Santiago crash: Spain bans drivers’ mobile use

Spain will ban mobile phone use by train drivers except in cases of emergencies after a train flew off the rails and killed 79 people in July, the government said on Tuesday.

Santiago crash: Spain bans drivers' mobile use
The driver of a train that crashed on July 24th just outside the city of Santiago de Compostela was on a mobile telephone just before the train flew off the tracks. File photo: Rafa Rivas

"All calls will be centralized and the use of a mobile phone will be limited to specific calls and only in cases of emergencies," Public Works Minister Ana Pastor told a news conference.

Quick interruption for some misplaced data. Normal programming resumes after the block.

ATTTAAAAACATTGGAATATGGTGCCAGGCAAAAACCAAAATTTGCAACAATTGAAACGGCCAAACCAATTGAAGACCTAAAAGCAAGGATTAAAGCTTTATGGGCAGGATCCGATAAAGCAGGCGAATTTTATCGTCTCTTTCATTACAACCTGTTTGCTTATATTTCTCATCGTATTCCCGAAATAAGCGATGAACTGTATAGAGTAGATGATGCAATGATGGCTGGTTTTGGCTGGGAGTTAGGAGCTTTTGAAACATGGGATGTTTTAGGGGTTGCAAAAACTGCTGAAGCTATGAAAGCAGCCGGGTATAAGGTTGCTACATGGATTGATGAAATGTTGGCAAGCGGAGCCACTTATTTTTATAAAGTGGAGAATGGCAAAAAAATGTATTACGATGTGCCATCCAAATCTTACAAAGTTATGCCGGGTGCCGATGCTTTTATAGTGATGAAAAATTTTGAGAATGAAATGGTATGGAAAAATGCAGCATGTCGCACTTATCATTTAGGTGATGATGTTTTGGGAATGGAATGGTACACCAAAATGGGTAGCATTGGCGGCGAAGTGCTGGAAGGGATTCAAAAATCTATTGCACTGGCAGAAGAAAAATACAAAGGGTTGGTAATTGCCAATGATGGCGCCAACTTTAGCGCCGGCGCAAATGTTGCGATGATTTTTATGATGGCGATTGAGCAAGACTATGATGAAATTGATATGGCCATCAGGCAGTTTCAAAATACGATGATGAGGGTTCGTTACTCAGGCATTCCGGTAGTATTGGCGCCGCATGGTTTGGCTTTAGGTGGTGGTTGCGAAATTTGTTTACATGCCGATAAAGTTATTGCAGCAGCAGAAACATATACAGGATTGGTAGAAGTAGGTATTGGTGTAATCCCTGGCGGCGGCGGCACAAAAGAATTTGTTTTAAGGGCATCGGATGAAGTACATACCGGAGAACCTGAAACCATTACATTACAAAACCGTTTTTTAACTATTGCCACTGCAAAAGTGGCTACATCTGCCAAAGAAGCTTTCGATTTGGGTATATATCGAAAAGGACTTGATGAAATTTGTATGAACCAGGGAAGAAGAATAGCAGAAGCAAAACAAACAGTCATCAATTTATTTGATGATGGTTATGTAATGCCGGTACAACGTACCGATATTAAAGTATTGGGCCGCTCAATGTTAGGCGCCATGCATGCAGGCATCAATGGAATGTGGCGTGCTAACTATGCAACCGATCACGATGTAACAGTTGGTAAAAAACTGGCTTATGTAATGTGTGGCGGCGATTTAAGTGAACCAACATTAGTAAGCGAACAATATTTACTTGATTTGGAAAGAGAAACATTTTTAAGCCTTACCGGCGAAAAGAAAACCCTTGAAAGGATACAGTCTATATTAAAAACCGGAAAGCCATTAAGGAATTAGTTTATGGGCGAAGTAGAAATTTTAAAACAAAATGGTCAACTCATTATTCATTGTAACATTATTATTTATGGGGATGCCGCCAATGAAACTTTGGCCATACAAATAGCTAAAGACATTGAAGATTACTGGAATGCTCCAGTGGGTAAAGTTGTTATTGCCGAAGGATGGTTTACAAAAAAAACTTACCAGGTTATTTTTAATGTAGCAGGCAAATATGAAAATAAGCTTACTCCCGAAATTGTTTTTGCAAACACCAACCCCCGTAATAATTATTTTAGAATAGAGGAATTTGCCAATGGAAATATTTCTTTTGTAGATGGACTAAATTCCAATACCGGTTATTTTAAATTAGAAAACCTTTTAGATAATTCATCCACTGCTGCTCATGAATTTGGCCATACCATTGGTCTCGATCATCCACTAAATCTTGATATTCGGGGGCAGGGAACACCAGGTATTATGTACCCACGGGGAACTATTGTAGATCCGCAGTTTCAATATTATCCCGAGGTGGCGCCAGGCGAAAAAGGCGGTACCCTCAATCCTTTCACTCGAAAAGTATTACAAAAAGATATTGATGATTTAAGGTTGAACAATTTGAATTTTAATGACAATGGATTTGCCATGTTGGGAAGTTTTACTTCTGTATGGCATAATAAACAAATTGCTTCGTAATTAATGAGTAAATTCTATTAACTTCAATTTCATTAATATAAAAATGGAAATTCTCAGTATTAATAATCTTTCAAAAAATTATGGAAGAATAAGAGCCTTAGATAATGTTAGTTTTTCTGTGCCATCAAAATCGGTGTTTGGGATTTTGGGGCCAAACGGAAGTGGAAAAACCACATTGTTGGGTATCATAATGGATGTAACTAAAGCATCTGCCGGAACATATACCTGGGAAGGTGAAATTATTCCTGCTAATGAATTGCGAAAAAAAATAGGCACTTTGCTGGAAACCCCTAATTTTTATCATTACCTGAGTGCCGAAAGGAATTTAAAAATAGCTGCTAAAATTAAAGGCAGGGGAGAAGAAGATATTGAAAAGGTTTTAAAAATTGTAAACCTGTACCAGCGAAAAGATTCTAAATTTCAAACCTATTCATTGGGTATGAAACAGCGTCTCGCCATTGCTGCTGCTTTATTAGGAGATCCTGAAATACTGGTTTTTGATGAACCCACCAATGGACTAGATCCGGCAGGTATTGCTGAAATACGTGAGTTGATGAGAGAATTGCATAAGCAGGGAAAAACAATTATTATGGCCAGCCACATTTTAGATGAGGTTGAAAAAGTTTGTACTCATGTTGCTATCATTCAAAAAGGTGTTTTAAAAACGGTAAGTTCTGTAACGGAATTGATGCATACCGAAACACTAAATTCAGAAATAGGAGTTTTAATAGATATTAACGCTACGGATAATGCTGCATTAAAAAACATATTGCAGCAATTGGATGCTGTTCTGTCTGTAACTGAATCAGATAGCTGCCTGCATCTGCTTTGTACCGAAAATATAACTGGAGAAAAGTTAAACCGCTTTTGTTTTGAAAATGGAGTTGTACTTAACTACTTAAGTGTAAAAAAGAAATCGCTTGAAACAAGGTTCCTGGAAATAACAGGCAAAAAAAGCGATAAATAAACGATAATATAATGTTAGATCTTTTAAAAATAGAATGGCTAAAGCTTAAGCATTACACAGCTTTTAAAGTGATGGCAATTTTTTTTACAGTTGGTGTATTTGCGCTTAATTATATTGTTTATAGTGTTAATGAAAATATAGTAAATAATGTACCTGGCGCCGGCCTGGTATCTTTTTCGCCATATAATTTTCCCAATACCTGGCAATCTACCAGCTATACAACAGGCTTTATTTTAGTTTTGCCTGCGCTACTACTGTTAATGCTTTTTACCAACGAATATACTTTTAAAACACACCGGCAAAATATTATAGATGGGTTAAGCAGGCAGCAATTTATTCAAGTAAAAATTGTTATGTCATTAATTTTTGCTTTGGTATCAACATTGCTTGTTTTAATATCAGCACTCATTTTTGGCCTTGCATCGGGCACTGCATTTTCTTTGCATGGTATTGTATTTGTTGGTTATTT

The government will also require trains to install data recording "black boxes" like those used in planes that record conversations by the driver as well as the speed the train is travelling, the minister added.

The driver of a train that crashed on July 24th just outside the northern city of Santiago de Compostela was speaking on a mobile telephone to a colleague on-board just before the train flew off the tracks and ploughed into a concrete wall, coming to rest in a mangled heap.

The eight carriage train was hurtling around a bend at 179 kph (111 mph), more than twice the speed limit, when it derailed.

It was the country's deadliest train accident in decades.

The driver has been provisionally charged with multiple counts of negligent homicide.

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